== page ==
West Indies Cricket
There is never a dull day in West Indies cricket setup; if it’s not another report on management, it’s players losing a game or some crisis between the board and players.
Gone are the days when West Indies players were the center of the universe and win matches regardless of the board structure or lack thereof.
Now, the latest just in is a Caribbean Community (Caricom) Sub-Committee on Cricket Governance report.
The committee’s major recommendation is — the current West Indies Cricket Board (WICB) be disbanded and an interim committee installed to run the regional game.
Isn’t it also plausible to say that given the governance of the economy of some these Caribbean countries and how they practice their politics that a new structure be put into place to hold some of them accountable?
The fact is a structure by itself doth not an effective and efficient organization make.
So, to say “The panel wishes to state unequivocally it has no issues with the individuals who occupy the leadership and composition of the WICB or the territorial boards,” is just plain balderdash.
The truth is beyond the call for restructure; there is a lot of white noise, personality clash, island rivalry and politicking festering under the surface.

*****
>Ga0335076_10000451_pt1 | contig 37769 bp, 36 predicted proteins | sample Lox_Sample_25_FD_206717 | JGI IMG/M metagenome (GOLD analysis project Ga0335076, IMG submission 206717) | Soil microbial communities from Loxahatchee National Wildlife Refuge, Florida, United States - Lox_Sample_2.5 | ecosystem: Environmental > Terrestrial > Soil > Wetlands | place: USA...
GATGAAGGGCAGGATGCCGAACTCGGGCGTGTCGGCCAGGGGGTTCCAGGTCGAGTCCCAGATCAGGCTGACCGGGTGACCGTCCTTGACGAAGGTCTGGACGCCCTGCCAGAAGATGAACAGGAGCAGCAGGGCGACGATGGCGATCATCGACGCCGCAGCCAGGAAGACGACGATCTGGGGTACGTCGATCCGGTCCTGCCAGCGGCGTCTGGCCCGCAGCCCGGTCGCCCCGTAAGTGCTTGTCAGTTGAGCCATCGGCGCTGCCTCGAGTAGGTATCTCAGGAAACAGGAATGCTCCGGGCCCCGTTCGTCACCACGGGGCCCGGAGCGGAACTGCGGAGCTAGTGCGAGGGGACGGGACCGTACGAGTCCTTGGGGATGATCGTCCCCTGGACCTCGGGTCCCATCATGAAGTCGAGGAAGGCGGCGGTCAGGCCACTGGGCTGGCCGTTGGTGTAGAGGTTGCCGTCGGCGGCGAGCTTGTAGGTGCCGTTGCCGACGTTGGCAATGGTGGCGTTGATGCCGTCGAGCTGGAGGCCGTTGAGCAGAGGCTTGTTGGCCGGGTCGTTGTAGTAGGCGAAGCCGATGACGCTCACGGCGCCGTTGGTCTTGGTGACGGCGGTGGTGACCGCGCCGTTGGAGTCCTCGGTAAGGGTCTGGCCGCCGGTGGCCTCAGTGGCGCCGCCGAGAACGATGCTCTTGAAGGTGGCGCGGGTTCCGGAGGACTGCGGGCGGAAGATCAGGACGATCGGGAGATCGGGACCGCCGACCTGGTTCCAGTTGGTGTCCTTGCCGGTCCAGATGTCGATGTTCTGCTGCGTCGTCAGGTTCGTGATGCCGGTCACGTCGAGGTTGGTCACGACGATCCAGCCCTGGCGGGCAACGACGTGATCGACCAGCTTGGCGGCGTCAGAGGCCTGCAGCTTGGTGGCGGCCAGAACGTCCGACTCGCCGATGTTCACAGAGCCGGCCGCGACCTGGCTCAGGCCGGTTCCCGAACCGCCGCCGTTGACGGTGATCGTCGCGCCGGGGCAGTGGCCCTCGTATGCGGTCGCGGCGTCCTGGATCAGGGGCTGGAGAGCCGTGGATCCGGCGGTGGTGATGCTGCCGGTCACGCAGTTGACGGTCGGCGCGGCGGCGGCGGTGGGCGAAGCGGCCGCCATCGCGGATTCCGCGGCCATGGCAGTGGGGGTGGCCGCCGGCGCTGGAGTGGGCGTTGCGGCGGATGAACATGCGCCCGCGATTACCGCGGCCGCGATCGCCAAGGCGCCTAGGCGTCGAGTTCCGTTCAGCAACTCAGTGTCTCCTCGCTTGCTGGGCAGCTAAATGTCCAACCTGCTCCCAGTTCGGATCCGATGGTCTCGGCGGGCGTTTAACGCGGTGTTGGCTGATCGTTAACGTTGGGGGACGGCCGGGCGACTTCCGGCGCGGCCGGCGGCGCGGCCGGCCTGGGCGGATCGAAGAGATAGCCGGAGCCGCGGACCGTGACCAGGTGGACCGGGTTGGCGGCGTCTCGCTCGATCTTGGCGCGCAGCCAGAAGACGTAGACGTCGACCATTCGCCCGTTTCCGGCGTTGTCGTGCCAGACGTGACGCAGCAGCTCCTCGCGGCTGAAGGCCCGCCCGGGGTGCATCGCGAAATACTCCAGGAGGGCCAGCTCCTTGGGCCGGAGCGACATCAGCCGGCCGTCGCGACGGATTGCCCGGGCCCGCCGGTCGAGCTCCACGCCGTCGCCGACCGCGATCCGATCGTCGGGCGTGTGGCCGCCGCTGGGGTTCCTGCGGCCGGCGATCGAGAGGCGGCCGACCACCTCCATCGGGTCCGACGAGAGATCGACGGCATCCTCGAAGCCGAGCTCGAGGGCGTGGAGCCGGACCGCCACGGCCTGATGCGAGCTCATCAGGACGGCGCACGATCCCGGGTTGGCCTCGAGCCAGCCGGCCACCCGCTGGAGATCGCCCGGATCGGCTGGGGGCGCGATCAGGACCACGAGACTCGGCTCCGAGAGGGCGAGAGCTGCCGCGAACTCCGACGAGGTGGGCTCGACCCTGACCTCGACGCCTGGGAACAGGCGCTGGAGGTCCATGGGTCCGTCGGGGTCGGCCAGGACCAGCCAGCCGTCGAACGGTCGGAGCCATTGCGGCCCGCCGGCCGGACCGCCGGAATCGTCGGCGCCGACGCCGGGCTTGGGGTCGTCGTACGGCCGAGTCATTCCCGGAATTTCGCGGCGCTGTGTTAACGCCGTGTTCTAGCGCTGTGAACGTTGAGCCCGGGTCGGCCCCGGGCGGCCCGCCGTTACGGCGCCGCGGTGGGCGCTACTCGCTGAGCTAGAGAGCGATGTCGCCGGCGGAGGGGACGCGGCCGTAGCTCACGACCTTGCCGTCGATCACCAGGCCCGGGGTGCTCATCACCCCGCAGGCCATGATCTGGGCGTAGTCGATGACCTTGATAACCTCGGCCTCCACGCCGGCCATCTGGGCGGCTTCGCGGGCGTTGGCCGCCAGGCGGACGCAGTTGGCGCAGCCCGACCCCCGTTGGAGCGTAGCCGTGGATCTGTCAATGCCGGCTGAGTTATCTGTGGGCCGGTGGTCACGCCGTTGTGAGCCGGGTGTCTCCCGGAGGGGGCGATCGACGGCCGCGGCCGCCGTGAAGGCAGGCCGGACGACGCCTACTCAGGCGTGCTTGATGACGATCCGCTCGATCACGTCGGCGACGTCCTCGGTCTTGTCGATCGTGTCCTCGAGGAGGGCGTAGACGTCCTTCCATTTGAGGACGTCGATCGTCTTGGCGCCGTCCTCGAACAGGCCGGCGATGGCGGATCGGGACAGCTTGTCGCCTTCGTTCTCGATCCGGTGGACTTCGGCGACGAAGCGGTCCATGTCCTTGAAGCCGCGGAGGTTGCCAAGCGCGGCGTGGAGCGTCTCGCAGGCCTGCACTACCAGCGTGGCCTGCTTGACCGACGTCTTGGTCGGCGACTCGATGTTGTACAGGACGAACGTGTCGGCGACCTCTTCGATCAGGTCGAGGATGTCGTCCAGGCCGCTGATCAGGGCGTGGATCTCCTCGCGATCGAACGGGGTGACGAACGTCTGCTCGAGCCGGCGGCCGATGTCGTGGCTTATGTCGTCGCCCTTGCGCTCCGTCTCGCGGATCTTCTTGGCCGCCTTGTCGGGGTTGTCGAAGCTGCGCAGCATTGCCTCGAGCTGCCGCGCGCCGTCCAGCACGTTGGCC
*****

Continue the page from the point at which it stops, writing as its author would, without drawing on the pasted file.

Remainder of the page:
Dr. Keith Mitchell, Grenadian Prime Minister and a member of the sub-committee, for his part has strongly defended the panel’s recommendation in an interview on a regional TV station.
“In terms of the necessity for drastic changes in the methodology and the operation and structure of WI cricket, it is indisputable,” he reportedly said.
“My own view watching this over the years,” noted Dr. Mitchell, “is that a lot of stakeholder, businesses, the different sector of our society, would want to be involved more in West Indies cricket. But an institution that operates in the 19th century or 20th century will never get the support of serious stakeholders if it continues to operate in this old fashion.”
Is Dr. Mitchell framing this as an opportunity for the monied interests and politicians to have their mouth in the trough or an opportunity for the common man on Main Street to be involved as a stakeholder, even at the financial level?
Truth be told, today, there is a lot of money to be made in cricket and the very thought of restructuring will undoubtedly have the lobby interest group not only chomping at the bit but also actively promoting their own enlightened self-interest.
I would argue that the fault is not with WICB structure, per se, but with the local boards which have not been developing and churning out star quality cricketers.
More importantly, however, the question that one must ask, how much are these Caribbean governments investing in the development of this so called public good — cricket?
The fact is the foundation must be set right before there is any bickering about the window dressing.
Yvad Billings, Readers Bureau, Fellow
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